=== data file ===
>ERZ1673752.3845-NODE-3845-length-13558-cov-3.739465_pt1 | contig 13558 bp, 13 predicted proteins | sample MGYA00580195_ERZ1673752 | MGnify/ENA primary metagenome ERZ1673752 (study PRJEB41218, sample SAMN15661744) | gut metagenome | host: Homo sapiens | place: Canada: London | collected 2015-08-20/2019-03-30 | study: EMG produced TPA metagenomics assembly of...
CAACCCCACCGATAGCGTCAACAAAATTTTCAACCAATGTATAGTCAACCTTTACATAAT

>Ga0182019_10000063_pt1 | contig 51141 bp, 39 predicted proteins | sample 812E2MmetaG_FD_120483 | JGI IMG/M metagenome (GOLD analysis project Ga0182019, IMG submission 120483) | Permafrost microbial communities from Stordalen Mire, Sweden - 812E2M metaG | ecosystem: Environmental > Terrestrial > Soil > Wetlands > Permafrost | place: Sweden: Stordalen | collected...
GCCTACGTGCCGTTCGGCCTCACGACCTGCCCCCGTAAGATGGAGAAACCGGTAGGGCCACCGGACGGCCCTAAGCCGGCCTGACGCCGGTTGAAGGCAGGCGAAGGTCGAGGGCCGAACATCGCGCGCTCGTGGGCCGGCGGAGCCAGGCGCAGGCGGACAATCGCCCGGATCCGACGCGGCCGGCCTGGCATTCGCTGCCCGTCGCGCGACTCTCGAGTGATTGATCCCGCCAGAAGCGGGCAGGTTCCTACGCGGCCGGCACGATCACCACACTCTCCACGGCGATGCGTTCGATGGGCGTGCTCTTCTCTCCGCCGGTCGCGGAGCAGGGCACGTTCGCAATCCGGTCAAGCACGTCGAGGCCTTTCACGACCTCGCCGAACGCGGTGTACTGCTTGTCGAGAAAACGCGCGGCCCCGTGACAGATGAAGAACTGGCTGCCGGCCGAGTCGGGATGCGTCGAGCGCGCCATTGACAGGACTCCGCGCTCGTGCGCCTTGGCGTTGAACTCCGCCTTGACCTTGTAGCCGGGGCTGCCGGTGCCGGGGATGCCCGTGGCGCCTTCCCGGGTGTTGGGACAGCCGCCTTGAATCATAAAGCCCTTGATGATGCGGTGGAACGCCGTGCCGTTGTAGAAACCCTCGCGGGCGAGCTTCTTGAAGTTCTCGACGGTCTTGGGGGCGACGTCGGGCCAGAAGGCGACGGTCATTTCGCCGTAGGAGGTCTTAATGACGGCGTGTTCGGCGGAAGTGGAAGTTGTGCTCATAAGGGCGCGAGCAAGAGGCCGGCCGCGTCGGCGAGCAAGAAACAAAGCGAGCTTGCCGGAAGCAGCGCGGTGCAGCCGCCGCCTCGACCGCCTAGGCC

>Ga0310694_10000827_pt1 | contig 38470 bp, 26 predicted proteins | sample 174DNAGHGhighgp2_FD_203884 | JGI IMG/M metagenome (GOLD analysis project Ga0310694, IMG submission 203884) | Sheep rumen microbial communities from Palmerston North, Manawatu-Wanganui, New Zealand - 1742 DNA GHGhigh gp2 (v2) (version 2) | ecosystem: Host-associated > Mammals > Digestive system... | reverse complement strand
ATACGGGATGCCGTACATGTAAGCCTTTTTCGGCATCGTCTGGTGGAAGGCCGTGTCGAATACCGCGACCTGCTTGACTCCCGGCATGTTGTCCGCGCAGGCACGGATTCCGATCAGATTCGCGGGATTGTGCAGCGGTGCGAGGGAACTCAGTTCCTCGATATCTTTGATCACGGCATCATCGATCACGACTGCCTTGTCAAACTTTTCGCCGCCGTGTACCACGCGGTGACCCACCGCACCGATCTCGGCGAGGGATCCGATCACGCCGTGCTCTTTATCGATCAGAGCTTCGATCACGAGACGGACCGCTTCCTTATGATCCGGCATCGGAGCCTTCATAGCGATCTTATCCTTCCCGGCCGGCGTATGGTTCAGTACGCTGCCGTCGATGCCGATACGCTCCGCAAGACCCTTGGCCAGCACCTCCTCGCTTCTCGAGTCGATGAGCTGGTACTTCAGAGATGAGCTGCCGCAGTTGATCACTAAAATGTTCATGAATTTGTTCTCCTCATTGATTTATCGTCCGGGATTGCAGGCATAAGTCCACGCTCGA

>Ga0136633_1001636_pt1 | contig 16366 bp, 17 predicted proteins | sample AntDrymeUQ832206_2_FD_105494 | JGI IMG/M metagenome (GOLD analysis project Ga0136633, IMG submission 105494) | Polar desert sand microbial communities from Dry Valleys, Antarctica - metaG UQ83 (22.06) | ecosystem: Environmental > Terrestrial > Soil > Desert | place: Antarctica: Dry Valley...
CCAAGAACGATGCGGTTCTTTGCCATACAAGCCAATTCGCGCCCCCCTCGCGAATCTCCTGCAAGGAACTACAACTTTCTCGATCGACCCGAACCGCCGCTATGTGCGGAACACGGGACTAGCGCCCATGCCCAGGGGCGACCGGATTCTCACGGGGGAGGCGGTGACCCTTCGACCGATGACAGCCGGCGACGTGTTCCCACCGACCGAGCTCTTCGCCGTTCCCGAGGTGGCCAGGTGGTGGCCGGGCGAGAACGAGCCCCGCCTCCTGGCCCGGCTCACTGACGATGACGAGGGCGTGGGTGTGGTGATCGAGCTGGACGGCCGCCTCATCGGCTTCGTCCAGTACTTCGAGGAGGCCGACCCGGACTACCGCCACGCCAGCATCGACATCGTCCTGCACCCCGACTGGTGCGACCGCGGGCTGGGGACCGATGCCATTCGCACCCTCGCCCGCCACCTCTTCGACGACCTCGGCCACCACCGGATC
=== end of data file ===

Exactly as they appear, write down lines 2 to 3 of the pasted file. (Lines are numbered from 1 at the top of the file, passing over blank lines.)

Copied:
CAACCCCACCGATAGCGTCAACAAAATTTTCAACCAATGTATAGTCAACCTTTACATAAT

>Ga0182019_10000063_pt1 | contig 51141 bp, 39 predicted proteins | sample 812E2MmetaG_FD_120483 | JGI IMG/M metagenome (GOLD analysis project Ga0182019, IMG submission 120483) | Permafrost microbial communities from Stordalen Mire, Sweden - 812E2M metaG | ecosystem: Environmental > Terrestrial > Soil > Wetlands > Permafrost | place: Sweden: Stordalen | collected...